Spotting an orange-tip butterfly in your garden is a true sign of spring. “I was pleased to get the male orange-tip with its wings open as they are not always so co-operative,” says Andrew Dearjrdin, who captured this resplendent image of one feeding on his grape hyacinths.

One of the rarer sights of the season is the striking-looking hoopoe, which sometimes arrives in the UK after overshooting its migration to southern Europe. Amy Lewis was lucky enough to see three on a recent camping trip to the Isles of Scilly: “A magical experience all to myself, and one I’ll never forget.”

Among the springtime animal baby boom are wild boar piglets, like this alert individual photographed by Scott Passmore who lives in the Forest of Dean.”The Spring always brings the prime breeding season and we often see piglets or 'humbugs' as they are named locally because of their stripy appearance,” he says, adding he is “privileged” to share the forest with many wildlife species.

A woodland walk in April might lead you to one of the UK’s most magical spectacles: a carpet of delicate, vividly-coloured bluebells. Vicki Gibbon captured this whimsical scene at Polesden Lacey National Trust site in Surrey. She adds: “As far as I can tell the bluebells are native and not the Spanish variety.”

Sarah Walters captured these bountiful blackthorn blossoms on a hedge between ancient woodland and new woods she planted at Alvecote Wood near Tamworth, which she owns and manages for local wildlife and communities. “[The blackthrorn] is on the sunny side of the woods, and has burst into blossom very spectacularly this year. We hope we will get some sloes to make jam and sloe gin later in the year.”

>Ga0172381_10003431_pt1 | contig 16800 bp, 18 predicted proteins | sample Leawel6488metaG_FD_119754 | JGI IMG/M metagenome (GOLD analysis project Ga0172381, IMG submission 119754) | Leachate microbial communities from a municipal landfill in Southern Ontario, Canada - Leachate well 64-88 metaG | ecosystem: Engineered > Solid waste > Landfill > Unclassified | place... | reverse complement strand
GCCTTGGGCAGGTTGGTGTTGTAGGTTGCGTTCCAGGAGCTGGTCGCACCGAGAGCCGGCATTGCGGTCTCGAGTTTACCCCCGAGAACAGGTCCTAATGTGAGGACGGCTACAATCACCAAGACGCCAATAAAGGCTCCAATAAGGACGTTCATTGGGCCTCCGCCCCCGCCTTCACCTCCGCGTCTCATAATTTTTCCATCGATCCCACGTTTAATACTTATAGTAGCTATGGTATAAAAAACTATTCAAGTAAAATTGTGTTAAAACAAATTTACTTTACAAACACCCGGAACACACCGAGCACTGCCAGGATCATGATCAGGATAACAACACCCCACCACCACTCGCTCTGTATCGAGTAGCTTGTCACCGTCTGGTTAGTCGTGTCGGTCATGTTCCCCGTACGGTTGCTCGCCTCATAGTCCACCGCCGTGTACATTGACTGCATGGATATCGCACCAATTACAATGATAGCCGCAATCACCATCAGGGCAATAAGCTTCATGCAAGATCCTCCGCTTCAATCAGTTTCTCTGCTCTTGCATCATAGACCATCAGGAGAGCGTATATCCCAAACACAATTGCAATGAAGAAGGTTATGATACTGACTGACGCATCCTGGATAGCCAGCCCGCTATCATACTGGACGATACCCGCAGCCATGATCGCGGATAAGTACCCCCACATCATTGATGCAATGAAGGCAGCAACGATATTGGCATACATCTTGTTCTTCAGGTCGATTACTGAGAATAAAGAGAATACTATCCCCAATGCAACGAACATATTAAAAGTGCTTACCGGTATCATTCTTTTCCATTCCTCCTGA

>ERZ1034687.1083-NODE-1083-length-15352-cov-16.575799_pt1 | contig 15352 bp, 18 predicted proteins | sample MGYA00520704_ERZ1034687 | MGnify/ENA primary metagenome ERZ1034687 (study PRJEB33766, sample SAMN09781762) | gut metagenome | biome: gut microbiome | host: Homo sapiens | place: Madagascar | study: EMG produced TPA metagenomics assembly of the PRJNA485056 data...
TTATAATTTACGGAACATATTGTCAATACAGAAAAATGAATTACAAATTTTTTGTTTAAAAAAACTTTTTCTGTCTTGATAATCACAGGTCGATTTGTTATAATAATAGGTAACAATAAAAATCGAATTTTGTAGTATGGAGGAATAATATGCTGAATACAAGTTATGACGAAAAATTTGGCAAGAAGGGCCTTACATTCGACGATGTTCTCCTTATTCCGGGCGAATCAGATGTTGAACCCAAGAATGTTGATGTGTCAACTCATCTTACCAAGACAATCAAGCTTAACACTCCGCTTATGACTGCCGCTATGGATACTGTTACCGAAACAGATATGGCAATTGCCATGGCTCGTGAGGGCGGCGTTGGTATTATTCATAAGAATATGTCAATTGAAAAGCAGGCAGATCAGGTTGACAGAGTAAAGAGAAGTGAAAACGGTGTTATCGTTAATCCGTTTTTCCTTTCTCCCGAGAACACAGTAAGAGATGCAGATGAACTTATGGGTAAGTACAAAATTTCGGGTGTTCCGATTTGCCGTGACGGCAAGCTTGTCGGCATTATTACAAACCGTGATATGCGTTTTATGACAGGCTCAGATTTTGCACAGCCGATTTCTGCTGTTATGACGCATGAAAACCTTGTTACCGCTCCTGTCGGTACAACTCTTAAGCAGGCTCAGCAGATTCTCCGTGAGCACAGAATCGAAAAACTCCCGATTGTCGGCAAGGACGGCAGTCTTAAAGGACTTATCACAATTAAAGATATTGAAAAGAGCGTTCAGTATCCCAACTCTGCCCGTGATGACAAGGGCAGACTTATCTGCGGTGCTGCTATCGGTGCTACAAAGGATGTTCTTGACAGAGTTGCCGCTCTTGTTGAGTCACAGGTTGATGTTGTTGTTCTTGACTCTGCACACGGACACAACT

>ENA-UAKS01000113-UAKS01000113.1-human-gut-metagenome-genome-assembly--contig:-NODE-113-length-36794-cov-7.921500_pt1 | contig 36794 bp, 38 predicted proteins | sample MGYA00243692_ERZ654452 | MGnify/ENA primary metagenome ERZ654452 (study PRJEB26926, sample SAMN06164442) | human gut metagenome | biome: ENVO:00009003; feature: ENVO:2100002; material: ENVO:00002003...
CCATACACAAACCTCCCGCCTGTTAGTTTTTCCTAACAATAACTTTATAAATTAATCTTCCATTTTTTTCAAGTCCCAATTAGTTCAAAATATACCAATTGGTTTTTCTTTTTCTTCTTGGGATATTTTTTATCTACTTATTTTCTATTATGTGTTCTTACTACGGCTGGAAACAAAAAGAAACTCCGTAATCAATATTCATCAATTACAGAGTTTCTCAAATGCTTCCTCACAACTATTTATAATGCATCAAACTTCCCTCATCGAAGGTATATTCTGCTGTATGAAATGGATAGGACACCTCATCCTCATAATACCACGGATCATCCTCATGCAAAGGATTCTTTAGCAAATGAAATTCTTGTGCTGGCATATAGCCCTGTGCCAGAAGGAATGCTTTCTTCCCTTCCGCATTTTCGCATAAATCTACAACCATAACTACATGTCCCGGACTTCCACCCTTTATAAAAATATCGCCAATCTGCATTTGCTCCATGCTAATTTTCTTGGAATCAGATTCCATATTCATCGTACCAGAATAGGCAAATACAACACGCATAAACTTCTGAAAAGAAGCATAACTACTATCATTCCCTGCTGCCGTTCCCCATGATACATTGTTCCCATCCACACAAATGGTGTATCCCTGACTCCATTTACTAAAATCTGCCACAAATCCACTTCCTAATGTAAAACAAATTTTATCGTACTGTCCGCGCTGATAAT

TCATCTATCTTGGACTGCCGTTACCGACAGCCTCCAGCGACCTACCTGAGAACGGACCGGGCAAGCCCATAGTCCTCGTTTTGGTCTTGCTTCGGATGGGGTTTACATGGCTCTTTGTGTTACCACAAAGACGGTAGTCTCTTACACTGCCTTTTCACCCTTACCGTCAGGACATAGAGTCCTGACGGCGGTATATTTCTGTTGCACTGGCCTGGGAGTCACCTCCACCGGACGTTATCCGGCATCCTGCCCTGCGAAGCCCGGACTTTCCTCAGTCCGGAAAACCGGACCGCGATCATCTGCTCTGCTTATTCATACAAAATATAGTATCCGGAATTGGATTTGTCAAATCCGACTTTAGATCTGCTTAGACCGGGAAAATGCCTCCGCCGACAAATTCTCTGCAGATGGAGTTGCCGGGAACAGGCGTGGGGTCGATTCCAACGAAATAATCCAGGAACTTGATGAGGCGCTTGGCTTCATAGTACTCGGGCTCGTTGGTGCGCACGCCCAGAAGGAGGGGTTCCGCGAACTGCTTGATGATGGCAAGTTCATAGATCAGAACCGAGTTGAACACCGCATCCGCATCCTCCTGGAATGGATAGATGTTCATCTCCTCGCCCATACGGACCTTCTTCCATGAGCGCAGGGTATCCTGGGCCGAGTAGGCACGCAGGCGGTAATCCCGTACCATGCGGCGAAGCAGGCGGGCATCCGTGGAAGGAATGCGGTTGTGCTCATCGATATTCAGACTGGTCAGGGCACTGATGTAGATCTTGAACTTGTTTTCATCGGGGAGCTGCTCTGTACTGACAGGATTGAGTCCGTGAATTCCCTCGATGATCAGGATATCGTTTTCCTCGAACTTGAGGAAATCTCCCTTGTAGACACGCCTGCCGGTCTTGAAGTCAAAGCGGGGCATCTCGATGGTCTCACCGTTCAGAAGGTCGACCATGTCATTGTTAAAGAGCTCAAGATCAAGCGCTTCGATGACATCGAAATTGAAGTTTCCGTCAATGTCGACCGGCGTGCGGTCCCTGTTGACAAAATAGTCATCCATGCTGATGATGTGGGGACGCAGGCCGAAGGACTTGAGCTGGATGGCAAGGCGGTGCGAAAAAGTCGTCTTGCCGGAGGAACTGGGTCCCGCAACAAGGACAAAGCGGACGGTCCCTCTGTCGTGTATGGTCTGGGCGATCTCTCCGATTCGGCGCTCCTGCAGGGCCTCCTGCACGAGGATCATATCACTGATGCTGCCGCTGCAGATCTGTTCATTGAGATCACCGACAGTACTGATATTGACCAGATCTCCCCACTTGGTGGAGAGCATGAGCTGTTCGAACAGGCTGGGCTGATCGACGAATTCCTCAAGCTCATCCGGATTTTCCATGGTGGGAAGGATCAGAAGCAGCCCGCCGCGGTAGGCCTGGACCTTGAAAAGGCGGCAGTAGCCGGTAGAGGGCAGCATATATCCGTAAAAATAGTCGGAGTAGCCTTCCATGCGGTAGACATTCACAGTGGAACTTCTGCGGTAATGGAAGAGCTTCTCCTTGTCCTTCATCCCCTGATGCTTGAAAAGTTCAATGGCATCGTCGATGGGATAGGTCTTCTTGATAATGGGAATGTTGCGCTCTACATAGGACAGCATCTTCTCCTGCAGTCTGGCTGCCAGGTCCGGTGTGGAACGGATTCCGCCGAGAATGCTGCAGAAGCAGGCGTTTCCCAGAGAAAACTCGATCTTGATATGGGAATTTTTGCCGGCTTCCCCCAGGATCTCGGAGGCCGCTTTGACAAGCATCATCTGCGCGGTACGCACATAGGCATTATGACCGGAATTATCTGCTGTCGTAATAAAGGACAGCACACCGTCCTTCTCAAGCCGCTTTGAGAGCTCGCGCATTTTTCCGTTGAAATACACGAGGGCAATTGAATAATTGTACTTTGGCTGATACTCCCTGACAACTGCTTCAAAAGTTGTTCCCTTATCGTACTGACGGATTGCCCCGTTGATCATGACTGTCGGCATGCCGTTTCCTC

After waiting for an hour to see if any badgers appeared during a sunny evening in Aberdeen, Gordon Grieve was rewarded when this fine-looking individual emerged snuffling around for food.

 “What a nightmare being a mother in charge of 13 ducklings,” exclaims Steve Maskell, who photographed this duck family outing on the River Avon in Salisbury. “The mother duck was taking great care to keep the ducklings under cover and along the margin of the river, as nearby there were two lesser black-backed gulls perched.”

This mallard chick’s unusual colouration stood out to Gary Gray, who photographed this fluffy character at WWT (Wildfowl and Wetlands Trust) London. A total of 25 chicks were sharing the pool with two female mallards, recalls Mr Gray. With a heron nearby, he says he was worried about the chick being targeted by predators “as it stood out like a sore thumb” but seemed to be safe for the time being at least.

Simon Farr snapped this delightful image of gambolling lambs at a farm in Dunton, Essex. “I had been watching these little fellows for a while, when after chasing each other, they all climbed onto this mound,” he says. “The middle lamb just ‘took off’, giving me the ideal composition for my shot. I used a reasonably fast shutter speed to keep them sharp.”

“This was taken at golden hour on Saturday near my home in south Somerset,” says Sarah Brooks, who took this magnificent image of a rapeseed field in full bloom. “I love how spring paints the land with its vivid brush, awakening the earth with its dazzling colour.”

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